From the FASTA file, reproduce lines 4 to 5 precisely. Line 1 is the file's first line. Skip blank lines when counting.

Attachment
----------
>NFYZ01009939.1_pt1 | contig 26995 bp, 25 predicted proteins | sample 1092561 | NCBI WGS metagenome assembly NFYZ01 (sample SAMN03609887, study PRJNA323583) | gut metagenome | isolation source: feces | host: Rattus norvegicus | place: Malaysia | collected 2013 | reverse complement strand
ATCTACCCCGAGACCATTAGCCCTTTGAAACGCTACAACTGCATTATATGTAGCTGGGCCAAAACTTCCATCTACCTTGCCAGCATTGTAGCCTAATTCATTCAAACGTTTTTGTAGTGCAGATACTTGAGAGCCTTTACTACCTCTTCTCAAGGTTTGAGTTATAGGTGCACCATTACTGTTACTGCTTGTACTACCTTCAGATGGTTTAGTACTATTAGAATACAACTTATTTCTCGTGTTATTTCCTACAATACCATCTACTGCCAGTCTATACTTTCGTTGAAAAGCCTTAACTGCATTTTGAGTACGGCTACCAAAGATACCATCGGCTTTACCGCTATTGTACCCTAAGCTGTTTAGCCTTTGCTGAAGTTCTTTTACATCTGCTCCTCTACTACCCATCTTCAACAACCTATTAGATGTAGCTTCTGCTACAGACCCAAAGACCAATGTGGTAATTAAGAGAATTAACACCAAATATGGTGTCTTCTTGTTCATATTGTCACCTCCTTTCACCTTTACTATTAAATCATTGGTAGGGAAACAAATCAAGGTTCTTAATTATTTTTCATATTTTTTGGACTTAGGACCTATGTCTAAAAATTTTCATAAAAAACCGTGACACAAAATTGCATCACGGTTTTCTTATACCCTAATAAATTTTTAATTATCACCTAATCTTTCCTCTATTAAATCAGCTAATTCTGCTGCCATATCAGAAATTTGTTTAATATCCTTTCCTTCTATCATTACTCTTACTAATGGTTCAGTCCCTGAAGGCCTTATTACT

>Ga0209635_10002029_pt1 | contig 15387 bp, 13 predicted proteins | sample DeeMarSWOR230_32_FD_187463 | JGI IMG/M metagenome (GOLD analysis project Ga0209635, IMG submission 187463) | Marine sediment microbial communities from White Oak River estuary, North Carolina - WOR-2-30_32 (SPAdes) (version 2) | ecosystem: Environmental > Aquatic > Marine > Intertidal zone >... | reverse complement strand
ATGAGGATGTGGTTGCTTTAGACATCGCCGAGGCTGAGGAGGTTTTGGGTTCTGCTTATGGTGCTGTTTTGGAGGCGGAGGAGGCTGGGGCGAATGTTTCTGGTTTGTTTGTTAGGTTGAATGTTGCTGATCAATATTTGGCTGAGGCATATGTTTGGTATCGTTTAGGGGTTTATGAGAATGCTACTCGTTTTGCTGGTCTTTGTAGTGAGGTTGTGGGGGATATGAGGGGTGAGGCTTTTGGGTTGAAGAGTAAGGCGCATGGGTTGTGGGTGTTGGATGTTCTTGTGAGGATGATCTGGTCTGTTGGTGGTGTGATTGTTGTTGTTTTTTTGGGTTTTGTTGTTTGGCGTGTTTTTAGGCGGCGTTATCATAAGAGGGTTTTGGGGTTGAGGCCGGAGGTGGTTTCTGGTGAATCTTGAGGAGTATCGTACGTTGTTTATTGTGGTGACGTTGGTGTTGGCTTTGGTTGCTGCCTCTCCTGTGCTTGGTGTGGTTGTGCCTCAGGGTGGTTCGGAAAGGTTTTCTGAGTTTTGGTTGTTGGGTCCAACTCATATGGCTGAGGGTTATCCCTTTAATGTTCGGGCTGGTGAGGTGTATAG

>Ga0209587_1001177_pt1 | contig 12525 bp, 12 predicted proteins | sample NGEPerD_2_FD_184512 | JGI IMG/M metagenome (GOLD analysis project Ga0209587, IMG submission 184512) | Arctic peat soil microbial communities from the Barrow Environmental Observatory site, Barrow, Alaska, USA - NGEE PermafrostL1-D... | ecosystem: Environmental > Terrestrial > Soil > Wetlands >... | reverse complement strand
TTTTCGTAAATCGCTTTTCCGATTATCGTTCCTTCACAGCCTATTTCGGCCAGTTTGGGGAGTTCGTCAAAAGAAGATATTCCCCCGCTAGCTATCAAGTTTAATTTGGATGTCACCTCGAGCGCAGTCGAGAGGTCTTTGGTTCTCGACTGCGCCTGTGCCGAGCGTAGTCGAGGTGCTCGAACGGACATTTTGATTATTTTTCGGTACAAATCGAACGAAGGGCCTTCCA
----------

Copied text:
ATGAGGATGTGGTTGCTTTAGACATCGCCGAGGCTGAGGAGGTTTTGGGTTCTGCTTATGGTGCTGTTTTGGAGGCGGAGGAGGCTGGGGCGAATGTTTCTGGTTTGTTTGTTAGGTTGAATGTTGCTGATCAATATTTGGCTGAGGCATATGTTTGGTATCGTTTAGGGGTTTATGAGAATGCTACTCGTTTTGCTGGTCTTTGTAGTGAGGTTGTGGGGGATATGAGGGGTGAGGCTTTTGGGTTGAAGAGTAAGGCGCATGGGTTGTGGGTGTTGGATGTTCTTGTGAGGATGATCTGGTCTGTTGGTGGTGTGATTGTTGTTGTTTTTTTGGGTTTTGTTGTTTGGCGTGTTTTTAGGCGGCGTTATCATAAGAGGGTTTTGGGGTTGAGGCCGGAGGTGGTTTCTGGTGAATCTTGAGGAGTATCGTACGTTGTTTATTGTGGTGACGTTGGTGTTGGCTTTGGTTGCTGCCTCTCCTGTGCTTGGTGTGGTTGTGCCTCAGGGTGGTTCGGAAAGGTTTTCTGAGTTTTGGTTGTTGGGTCCAACTCATATGGCTGAGGGTTATCCCTTTAATGTTCGGGCTGGTGAGGTGTATAG

>Ga0209587_1001177_pt1 | contig 12525 bp, 12 predicted proteins | sample NGEPerD_2_FD_184512 | JGI IMG/M metagenome (GOLD analysis project Ga0209587, IMG submission 184512) | Arctic peat soil microbial communities from the Barrow Environmental Observatory site, Barrow, Alaska, USA - NGEE PermafrostL1-D... | ecosystem: Environmental > Terrestrial > Soil > Wetlands >... | reverse complement strand